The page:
Th 3 C's of Compassionate Diversity®
One of the most unique things about Compassionate Diversity® is its developmental approach. Compassionate Diversity® meets people where they are at, with what they are ready to learn.
Fundamental to this approach are the 3 C’s: Comprehension, Connection, and Collaboration:
At the Comprehension level:
- We can sympathize with others, but that’s about it. We can understand what they are going through, but we tend to lack any deeper connection.
- We have the best of intentions, but at this level, we tend to understand the issue only from our own perspective.
At the Connection level:
- We can begin to empathize. We understand, and we connect to experiences we have had. We begin to relate to the feelings of others, and as a result, enhance connection.
- In our efforts to connect, we tend to project our experiences on the other. We assume their situation is just like ours. But it isn’t. As a result, we may leave the other person feeling robbed of their experience or misunderstood.
Collaboration is moving Comprehension and Connection into Compassionate Action. Through Collaboration:
- We can see from, value, and integrate the perspectives of others.
- We create more compassionate environments.
- We are able to develop more innovative and sustainable solutions in our communities and in our organizations.
At it's most basic level, Compassionate Diversity® is not just about others. It's about ourselves too.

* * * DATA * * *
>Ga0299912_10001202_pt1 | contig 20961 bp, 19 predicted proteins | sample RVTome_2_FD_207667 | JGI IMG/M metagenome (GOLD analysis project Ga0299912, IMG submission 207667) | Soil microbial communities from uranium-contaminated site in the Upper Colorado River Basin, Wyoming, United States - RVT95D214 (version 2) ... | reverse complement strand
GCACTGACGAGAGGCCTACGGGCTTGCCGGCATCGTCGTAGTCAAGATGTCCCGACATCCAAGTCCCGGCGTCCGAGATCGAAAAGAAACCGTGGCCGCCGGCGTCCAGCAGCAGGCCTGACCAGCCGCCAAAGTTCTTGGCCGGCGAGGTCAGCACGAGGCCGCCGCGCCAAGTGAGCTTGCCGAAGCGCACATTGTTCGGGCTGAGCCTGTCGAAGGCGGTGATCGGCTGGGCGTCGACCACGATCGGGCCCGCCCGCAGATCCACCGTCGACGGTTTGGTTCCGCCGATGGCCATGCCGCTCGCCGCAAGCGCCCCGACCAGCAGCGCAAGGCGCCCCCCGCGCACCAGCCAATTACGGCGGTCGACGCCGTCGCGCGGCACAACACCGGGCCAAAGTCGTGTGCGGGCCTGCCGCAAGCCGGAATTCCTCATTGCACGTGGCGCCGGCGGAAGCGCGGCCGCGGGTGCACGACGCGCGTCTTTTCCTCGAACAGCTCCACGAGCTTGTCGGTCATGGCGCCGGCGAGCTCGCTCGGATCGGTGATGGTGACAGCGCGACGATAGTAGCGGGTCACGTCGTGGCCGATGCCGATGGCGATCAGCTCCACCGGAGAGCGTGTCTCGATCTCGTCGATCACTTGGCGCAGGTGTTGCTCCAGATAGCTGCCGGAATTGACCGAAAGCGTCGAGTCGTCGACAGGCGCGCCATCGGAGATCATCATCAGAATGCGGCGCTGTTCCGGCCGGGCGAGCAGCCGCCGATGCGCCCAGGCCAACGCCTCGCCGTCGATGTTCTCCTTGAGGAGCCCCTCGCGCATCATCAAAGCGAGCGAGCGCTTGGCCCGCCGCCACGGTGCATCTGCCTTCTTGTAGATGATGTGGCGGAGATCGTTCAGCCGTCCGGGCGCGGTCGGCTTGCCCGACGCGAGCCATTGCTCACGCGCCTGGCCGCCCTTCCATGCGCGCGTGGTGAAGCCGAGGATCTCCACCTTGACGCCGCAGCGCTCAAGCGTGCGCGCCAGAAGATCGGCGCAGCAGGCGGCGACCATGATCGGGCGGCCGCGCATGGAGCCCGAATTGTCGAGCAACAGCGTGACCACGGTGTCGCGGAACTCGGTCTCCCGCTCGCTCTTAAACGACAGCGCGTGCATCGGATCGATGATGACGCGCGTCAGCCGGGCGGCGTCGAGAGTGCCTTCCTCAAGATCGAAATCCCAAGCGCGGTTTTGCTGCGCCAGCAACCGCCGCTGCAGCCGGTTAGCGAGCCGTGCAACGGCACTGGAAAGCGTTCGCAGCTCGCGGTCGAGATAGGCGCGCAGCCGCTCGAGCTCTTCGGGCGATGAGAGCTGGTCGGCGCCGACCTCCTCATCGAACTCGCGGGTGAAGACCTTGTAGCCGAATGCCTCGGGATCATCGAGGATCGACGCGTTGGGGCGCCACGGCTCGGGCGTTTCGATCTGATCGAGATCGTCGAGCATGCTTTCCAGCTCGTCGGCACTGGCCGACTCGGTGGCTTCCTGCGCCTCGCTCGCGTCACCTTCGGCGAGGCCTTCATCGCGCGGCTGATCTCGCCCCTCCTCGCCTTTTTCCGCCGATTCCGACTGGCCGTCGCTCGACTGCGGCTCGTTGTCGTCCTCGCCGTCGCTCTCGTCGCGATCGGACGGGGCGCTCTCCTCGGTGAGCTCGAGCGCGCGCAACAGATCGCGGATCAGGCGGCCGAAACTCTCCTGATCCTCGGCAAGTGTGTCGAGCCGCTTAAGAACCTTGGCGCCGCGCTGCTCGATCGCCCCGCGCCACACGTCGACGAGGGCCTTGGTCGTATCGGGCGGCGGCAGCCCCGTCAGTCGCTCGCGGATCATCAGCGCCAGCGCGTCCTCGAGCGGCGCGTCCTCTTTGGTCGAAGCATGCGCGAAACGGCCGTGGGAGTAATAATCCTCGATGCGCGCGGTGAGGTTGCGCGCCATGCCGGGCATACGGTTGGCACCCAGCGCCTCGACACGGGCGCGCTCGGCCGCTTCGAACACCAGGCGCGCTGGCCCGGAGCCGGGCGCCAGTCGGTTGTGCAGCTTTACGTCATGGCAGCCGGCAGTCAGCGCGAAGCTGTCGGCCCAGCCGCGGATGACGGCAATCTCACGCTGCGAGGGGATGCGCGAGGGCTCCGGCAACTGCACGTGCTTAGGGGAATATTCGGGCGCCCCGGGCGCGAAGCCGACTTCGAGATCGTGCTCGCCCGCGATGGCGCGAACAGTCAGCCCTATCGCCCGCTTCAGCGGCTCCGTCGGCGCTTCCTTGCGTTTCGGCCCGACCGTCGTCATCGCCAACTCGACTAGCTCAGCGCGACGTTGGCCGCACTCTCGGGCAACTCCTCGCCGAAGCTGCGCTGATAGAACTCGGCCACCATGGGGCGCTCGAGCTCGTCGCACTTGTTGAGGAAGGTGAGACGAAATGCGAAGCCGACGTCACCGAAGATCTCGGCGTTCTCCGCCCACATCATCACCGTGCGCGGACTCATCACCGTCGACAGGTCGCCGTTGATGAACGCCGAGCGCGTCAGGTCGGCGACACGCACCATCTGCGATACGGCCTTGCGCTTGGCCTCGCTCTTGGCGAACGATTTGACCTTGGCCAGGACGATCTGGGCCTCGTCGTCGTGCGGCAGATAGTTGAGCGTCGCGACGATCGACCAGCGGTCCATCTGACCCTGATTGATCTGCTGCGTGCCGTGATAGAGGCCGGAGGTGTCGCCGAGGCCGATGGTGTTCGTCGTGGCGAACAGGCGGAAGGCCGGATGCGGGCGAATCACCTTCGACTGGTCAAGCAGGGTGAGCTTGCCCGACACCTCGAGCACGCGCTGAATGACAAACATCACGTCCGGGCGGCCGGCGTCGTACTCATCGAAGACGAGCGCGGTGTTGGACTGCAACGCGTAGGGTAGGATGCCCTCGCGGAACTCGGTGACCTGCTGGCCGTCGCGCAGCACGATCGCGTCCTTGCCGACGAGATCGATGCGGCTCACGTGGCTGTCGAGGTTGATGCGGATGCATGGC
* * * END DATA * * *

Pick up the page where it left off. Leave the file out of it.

The story of Greg Smith and Amy Jo helps to illustrate how powerful this approach is.
Both Greg and Amy Jo live in Orlando. Amy Jo was homeless, and Greg passed her on the street every day on his way to work. Greg introduced himself, and they started meeting for monthly lunches. As trust grew, Greg learned that Amy Jo’s biggest issue wasn’t hunger. It was that she couldn’t read… and we all know what a detriment that is to finding a job. So, Greg taught her to read.
So, how do the 3C’s connect to Greg and Amy Jo?
First, Comprehension. When Greg met Amy Jo, he had his own idea about what it meant to be homeless, just like we all do. We can imagine what we would feel like if we were homeless. We probably think that money or hunger would be our biggest issue.
Next, Connection. Greg connected to Amy Jo’s positive attitude, and he introduced himself. He invited her out to lunch, and they started meeting monthly. At this level, we tend to project our ideas of what’s important onto the homeless folks we see, and we give them money or food. But, as we continue building comprehension and connection, we discover that what we think is important may not be so important to the other person.
Finally, Collaboration. As trust grew, Greg learned that Amy Jo’s biggest issue wasn’t hunger. It was that she couldn’t read… and we all know what a detriment that is to finding a job. So, Greg taught her to read. When we find compassion, we understand what is important to others from their perspective. And then we act on that understanding to effect deeper, more meaningful change.
Have you heard any really great stories of compassion in action? How do you work to better understand the needs of others, rather than just projecting your own needs? Connect with me on social media to let me know.
If you’re interested in learning more about Compassionate Diversity®, sign up for our free webinar on the 7 Principles of Compassionate Diversity® here.
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